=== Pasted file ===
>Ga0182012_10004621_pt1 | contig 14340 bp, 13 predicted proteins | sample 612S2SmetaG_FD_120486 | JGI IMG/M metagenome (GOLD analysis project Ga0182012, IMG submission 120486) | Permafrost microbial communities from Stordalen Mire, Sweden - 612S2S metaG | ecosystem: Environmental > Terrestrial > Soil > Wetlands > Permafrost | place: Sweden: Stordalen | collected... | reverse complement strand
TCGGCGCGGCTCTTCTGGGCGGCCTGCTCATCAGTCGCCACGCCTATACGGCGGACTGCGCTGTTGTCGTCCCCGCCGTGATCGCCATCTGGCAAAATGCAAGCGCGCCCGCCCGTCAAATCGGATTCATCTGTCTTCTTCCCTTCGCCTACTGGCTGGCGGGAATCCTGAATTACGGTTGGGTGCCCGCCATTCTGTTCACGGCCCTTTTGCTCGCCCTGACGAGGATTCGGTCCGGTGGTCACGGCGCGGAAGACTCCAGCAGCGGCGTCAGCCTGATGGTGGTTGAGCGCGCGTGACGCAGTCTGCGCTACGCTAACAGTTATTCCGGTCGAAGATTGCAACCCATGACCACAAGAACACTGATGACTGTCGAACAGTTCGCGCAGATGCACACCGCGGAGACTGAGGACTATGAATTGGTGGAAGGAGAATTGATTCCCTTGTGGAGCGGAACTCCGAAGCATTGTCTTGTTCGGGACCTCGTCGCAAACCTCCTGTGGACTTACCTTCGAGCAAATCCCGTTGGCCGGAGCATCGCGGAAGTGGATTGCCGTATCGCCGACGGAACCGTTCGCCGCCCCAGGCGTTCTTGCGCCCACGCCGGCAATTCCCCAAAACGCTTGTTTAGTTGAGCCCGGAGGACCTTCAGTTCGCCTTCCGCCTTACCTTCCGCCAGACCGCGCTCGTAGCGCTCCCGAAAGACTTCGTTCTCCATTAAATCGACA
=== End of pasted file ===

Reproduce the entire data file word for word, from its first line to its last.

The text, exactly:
>Ga0182012_10004621_pt1 | contig 14340 bp, 13 predicted proteins | sample 612S2SmetaG_FD_120486 | JGI IMG/M metagenome (GOLD analysis project Ga0182012, IMG submission 120486) | Permafrost microbial communities from Stordalen Mire, Sweden - 612S2S metaG | ecosystem: Environmental > Terrestrial > Soil > Wetlands > Permafrost | place: Sweden: Stordalen | collected... | reverse complement strand
TCGGCGCGGCTCTTCTGGGCGGCCTGCTCATCAGTCGCCACGCCTATACGGCGGACTGCGCTGTTGTCGTCCCCGCCGTGATCGCCATCTGGCAAAATGCAAGCGCGCCCGCCCGTCAAATCGGATTCATCTGTCTTCTTCCCTTCGCCTACTGGCTGGCGGGAATCCTGAATTACGGTTGGGTGCCCGCCATTCTGTTCACGGCCCTTTTGCTCGCCCTGACGAGGATTCGGTCCGGTGGTCACGGCGCGGAAGACTCCAGCAGCGGCGTCAGCCTGATGGTGGTTGAGCGCGCGTGACGCAGTCTGCGCTACGCTAACAGTTATTCCGGTCGAAGATTGCAACCCATGACCACAAGAACACTGATGACTGTCGAACAGTTCGCGCAGATGCACACCGCGGAGACTGAGGACTATGAATTGGTGGAAGGAGAATTGATTCCCTTGTGGAGCGGAACTCCGAAGCATTGTCTTGTTCGGGACCTCGTCGCAAACCTCCTGTGGACTTACCTTCGAGCAAATCCCGTTGGCCGGAGCATCGCGGAAGTGGATTGCCGTATCGCCGACGGAACCGTTCGCCGCCCCAGGCGTTCTTGCGCCCACGCCGGCAATTCCCCAAAACGCTTGTTTAGTTGAGCCCGGAGGACCTTCAGTTCGCCTTCCGCCTTACCTTCCGCCAGACCGCGCTCGTAGCGCTCCCGAAAGACTTCGTTCTCCATTAAATCGACA